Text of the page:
Ring ring ring ring ring ring ring, Ubuntu Phone

Yesterday evening Canonical posted a much-hyped “virtual keynote” (video of Mark Shuttleworth) announcing Ubuntu for phones. This heralds a new open source phone OS entering the scene, and I’d like to take a look at some of the points from the 20 minute video that I found interesting, as well as how it’s been received by the wider technology community.

The first thing that interests me about Ubuntu for phones is that it’s build on an Android base. Rather than trying to reinvent the wheel, Canonical built on the work that the Android Open Source Project has already done to support mobile hardware on Linux. For Canonical, this means a lot less development for them to worry about. For users and manufacturers, it means a phone that can run a vanilla open source Android ROM (such as Google’s Nexus phones) can also run Ubuntu.

Despite this, it will not run Android apps, or as TechCrunch pejoratively put it: “Android apps can’t even run on the Ubuntu Phone OS”. This makes sense to me, however.

Ubuntu’s offering to developers is twofold: firstly, first-class citizenship for web apps using the Unity Web API that landed in Ubuntu 12.10 – the same code used to integrate with the Unity desktop will allow apps to integrate with the phone’s interface (it’s not clear if this is also called “Unity”). Secondly, native apps written in QML are supported, a great framework for building interfaces with the Qt toolkit (again, Canonical aren’t reinventing the wheel, which is good). As such, the business of the apps will be written in C++ (with OpenGL supported for graphical flair), and Javascript for interface “glue”.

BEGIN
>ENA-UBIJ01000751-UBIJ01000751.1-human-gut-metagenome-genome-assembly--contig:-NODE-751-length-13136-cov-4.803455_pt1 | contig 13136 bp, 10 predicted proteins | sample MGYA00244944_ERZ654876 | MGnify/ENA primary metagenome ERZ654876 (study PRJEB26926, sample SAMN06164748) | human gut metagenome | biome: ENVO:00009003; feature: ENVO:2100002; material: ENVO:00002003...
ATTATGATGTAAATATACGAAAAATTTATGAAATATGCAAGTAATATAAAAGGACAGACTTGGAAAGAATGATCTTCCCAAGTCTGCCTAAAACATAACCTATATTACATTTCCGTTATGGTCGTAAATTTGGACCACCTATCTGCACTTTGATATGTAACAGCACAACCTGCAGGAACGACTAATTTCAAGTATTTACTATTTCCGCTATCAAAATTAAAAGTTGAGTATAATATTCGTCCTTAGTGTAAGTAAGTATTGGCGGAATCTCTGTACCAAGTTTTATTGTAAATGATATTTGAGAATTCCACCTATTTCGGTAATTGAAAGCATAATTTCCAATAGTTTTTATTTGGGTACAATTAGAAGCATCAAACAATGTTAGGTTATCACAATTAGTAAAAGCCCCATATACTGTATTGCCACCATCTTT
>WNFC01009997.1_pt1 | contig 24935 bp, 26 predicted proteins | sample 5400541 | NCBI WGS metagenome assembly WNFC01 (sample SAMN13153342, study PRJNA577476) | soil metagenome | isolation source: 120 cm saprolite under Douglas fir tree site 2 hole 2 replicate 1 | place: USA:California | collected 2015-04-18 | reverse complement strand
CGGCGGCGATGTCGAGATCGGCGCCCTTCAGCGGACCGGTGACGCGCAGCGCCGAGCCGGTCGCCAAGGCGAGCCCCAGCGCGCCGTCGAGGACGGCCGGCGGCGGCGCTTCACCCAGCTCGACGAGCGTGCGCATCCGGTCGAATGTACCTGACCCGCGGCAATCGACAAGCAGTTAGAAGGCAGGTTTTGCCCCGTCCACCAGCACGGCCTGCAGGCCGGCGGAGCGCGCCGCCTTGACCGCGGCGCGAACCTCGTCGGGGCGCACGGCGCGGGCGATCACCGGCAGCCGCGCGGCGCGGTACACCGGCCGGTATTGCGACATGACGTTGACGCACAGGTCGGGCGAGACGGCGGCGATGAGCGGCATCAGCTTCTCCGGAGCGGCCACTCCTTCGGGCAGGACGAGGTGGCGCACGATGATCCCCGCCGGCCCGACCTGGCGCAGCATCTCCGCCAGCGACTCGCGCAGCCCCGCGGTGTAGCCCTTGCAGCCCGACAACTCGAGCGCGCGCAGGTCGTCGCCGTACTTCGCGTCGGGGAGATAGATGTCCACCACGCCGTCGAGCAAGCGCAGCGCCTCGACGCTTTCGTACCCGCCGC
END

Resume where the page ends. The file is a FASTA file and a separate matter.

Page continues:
Adding a Java/Dalvik VM to support Android apps would be a big drain on resources, and as Mark Shuttleworth said recently, would cause more problems than it solves for the Ubuntu ecosystem.

In the video, Mark also mentions your Ubuntu Phone being your PC. Whether this means a blown up version of the touch UI when attached to a screen and keyboard, or a full-blown desktop environment a la Ubuntu for Android isn’t clear. It’s quite a compelling feature though, especially for businesses, who would have less devices to manage and be able to do so through Canonical’s Landscape product.

Towards the end of the video, Mark mentions that “a few lucky members of community have had early private access” to some parts of the system. Presumably this is the first of the “Skunkworks” projects that Mark announced recently on his blog, where Canonical are bringing in contributors from the community to projects that would otherwise be completely behind closed doors. Hopefully we’ll hear more about the work these community members have been doing in due course.

I could go on about this, but I’ll leave it there for now. I’m sure we’ll be discussing Ubuntu for Phones at length on the next series of the Ubuntu UK Podcast. If you’ve got any thoughts you’d like to share, leave them in the comments below!

One thought on “Ring ring ring ring ring ring ring, Ubuntu Phone

  1. Looks promising to me. I love my Palm Pre Plus and this looks like the next best thing. I do have a couple questions:
    1. What is the battery life like?
    2. What is the onscreen keyboard like?

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